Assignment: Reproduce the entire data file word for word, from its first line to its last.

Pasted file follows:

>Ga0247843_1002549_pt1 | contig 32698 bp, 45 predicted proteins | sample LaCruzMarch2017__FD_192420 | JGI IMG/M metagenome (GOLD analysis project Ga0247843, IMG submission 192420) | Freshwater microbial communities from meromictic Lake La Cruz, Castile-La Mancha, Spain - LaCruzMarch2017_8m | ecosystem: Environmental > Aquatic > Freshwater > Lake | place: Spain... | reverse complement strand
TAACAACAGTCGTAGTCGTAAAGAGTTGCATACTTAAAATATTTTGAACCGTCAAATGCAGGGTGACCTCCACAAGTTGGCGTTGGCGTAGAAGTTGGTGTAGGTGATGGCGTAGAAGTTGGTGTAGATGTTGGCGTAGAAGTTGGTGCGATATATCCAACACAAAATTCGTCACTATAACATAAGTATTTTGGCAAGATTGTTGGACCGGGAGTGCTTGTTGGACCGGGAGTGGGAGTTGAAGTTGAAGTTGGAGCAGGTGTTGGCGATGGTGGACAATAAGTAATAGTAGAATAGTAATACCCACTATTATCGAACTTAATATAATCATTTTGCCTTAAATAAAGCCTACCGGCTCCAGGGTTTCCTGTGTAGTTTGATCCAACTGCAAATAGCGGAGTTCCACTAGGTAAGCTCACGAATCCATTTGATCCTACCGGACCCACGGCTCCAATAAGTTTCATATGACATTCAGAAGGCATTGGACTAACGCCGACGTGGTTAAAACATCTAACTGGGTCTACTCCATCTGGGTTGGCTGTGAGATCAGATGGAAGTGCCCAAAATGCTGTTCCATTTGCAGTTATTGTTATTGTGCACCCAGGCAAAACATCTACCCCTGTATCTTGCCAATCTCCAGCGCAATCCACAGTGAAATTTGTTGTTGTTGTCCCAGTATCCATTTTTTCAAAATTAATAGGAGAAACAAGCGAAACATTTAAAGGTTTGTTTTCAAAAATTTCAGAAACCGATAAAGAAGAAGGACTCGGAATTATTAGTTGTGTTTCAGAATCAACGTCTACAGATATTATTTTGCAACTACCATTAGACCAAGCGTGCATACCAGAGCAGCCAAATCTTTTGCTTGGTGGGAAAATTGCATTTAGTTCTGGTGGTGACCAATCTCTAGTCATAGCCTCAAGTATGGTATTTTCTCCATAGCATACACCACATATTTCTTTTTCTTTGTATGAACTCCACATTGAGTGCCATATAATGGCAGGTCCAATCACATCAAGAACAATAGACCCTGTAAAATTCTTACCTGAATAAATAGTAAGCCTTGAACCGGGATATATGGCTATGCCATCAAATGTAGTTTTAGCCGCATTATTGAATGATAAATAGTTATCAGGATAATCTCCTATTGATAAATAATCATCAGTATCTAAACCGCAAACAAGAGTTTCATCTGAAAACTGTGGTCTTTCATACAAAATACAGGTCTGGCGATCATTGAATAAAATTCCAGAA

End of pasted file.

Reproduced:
>Ga0247843_1002549_pt1 | contig 32698 bp, 45 predicted proteins | sample LaCruzMarch2017__FD_192420 | JGI IMG/M metagenome (GOLD analysis project Ga0247843, IMG submission 192420) | Freshwater microbial communities from meromictic Lake La Cruz, Castile-La Mancha, Spain - LaCruzMarch2017_8m | ecosystem: Environmental > Aquatic > Freshwater > Lake | place: Spain... | reverse complement strand
TAACAACAGTCGTAGTCGTAAAGAGTTGCATACTTAAAATATTTTGAACCGTCAAATGCAGGGTGACCTCCACAAGTTGGCGTTGGCGTAGAAGTTGGTGTAGGTGATGGCGTAGAAGTTGGTGTAGATGTTGGCGTAGAAGTTGGTGCGATATATCCAACACAAAATTCGTCACTATAACATAAGTATTTTGGCAAGATTGTTGGACCGGGAGTGCTTGTTGGACCGGGAGTGGGAGTTGAAGTTGAAGTTGGAGCAGGTGTTGGCGATGGTGGACAATAAGTAATAGTAGAATAGTAATACCCACTATTATCGAACTTAATATAATCATTTTGCCTTAAATAAAGCCTACCGGCTCCAGGGTTTCCTGTGTAGTTTGATCCAACTGCAAATAGCGGAGTTCCACTAGGTAAGCTCACGAATCCATTTGATCCTACCGGACCCACGGCTCCAATAAGTTTCATATGACATTCAGAAGGCATTGGACTAACGCCGACGTGGTTAAAACATCTAACTGGGTCTACTCCATCTGGGTTGGCTGTGAGATCAGATGGAAGTGCCCAAAATGCTGTTCCATTTGCAGTTATTGTTATTGTGCACCCAGGCAAAACATCTACCCCTGTATCTTGCCAATCTCCAGCGCAATCCACAGTGAAATTTGTTGTTGTTGTCCCAGTATCCATTTTTTCAAAATTAATAGGAGAAACAAGCGAAACATTTAAAGGTTTGTTTTCAAAAATTTCAGAAACCGATAAAGAAGAAGGACTCGGAATTATTAGTTGTGTTTCAGAATCAACGTCTACAGATATTATTTTGCAACTACCATTAGACCAAGCGTGCATACCAGAGCAGCCAAATCTTTTGCTTGGTGGGAAAATTGCATTTAGTTCTGGTGGTGACCAATCTCTAGTCATAGCCTCAAGTATGGTATTTTCTCCATAGCATACACCACATATTTCTTTTTCTTTGTATGAACTCCACATTGAGTGCCATATAATGGCAGGTCCAATCACATCAAGAACAATAGACCCTGTAAAATTCTTACCTGAATAAATAGTAAGCCTTGAACCGGGATATATGGCTATGCCATCAAATGTAGTTTTAGCCGCATTATTGAATGATAAATAGTTATCAGGATAATCTCCTATTGATAAATAATCATCAGTATCTAAACCGCAAACAAGAGTTTCATCTGAAAACTGTGGTCTTTCATACAAAATACAGGTCTGGCGATCATTGAATAAAATTCCAGAA